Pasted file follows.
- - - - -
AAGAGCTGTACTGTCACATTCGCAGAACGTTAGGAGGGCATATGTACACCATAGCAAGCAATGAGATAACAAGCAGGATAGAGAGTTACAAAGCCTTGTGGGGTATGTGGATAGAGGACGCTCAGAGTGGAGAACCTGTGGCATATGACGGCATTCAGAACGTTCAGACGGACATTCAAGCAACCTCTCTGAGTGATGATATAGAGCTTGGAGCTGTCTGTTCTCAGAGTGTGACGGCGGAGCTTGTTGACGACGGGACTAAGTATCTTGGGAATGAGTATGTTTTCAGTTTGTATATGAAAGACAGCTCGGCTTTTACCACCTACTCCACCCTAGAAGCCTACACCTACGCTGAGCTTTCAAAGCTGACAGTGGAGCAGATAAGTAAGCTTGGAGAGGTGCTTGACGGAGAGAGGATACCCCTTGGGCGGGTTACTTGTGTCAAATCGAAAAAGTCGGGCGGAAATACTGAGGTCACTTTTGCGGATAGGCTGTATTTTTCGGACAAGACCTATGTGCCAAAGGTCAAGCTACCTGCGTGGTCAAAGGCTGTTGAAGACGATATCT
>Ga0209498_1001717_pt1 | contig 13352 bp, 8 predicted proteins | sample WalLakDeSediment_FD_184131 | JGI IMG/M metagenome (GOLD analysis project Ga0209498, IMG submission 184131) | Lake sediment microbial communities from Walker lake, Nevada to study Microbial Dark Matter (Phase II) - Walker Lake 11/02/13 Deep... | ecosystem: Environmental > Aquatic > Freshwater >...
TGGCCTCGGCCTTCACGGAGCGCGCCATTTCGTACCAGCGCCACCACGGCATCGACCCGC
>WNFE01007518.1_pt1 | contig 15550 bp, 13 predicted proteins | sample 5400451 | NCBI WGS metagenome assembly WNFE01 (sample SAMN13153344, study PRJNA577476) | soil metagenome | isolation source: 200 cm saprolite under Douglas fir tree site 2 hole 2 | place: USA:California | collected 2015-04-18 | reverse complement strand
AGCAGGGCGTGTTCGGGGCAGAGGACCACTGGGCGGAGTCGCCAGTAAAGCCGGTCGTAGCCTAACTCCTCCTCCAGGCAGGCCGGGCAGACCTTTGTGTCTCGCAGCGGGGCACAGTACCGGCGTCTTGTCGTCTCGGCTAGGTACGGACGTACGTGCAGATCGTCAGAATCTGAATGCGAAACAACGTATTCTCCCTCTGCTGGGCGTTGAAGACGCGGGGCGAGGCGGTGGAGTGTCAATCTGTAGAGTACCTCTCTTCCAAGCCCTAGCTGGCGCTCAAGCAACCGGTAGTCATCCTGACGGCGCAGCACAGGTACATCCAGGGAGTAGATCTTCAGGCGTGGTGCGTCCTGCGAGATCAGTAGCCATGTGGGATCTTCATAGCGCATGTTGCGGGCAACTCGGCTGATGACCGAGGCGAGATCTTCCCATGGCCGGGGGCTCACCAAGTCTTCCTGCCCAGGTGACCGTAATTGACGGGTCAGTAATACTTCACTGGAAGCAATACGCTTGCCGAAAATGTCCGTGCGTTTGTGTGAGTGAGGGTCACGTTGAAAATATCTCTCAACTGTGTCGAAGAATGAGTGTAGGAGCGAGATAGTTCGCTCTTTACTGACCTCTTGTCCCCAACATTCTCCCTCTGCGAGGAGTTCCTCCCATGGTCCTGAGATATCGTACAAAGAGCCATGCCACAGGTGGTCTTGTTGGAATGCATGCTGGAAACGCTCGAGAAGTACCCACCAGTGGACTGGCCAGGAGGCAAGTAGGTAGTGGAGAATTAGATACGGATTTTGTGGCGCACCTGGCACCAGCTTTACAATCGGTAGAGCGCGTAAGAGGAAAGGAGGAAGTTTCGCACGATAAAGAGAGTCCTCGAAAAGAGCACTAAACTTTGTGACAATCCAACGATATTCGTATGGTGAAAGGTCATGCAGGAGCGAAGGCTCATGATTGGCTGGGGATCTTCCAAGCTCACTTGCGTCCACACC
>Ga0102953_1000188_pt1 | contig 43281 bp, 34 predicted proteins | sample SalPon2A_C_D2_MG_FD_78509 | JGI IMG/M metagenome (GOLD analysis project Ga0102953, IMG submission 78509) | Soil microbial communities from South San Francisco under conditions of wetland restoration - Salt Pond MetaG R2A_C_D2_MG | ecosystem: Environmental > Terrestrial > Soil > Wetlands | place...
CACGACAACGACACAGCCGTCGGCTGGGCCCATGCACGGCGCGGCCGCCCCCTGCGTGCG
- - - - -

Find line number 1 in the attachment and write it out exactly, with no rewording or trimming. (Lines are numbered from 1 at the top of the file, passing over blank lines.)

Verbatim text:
AAGAGCTGTACTGTCACATTCGCAGAACGTTAGGAGGGCATATGTACACCATAGCAAGCAATGAGATAACAAGCAGGATAGAGAGTTACAAAGCCTTGTGGGGTATGTGGATAGAGGACGCTCAGAGTGGAGAACCTGTGGCATATGACGGCATTCAGAACGTTCAGACGGACATTCAAGCAACCTCTCTGAGTGATGATATAGAGCTTGGAGCTGTCTGTTCTCAGAGTGTGACGGCGGAGCTTGTTGACGACGGGACTAAGTATCTTGGGAATGAGTATGTTTTCAGTTTGTATATGAAAGACAGCTCGGCTTTTACCACCTACTCCACCCTAGAAGCCTACACCTACGCTGAGCTTTCAAAGCTGACAGTGGAGCAGATAAGTAAGCTTGGAGAGGTGCTTGACGGAGAGAGGATACCCCTTGGGCGGGTTACTTGTGTCAAATCGAAAAAGTCGGGCGGAAATACTGAGGTCACTTTTGCGGATAGGCTGTATTTTTCGGACAAGACCTATGTGCCAAAGGTCAAGCTACCTGCGTGGTCAAAGGCTGTTGAAGACGATATCT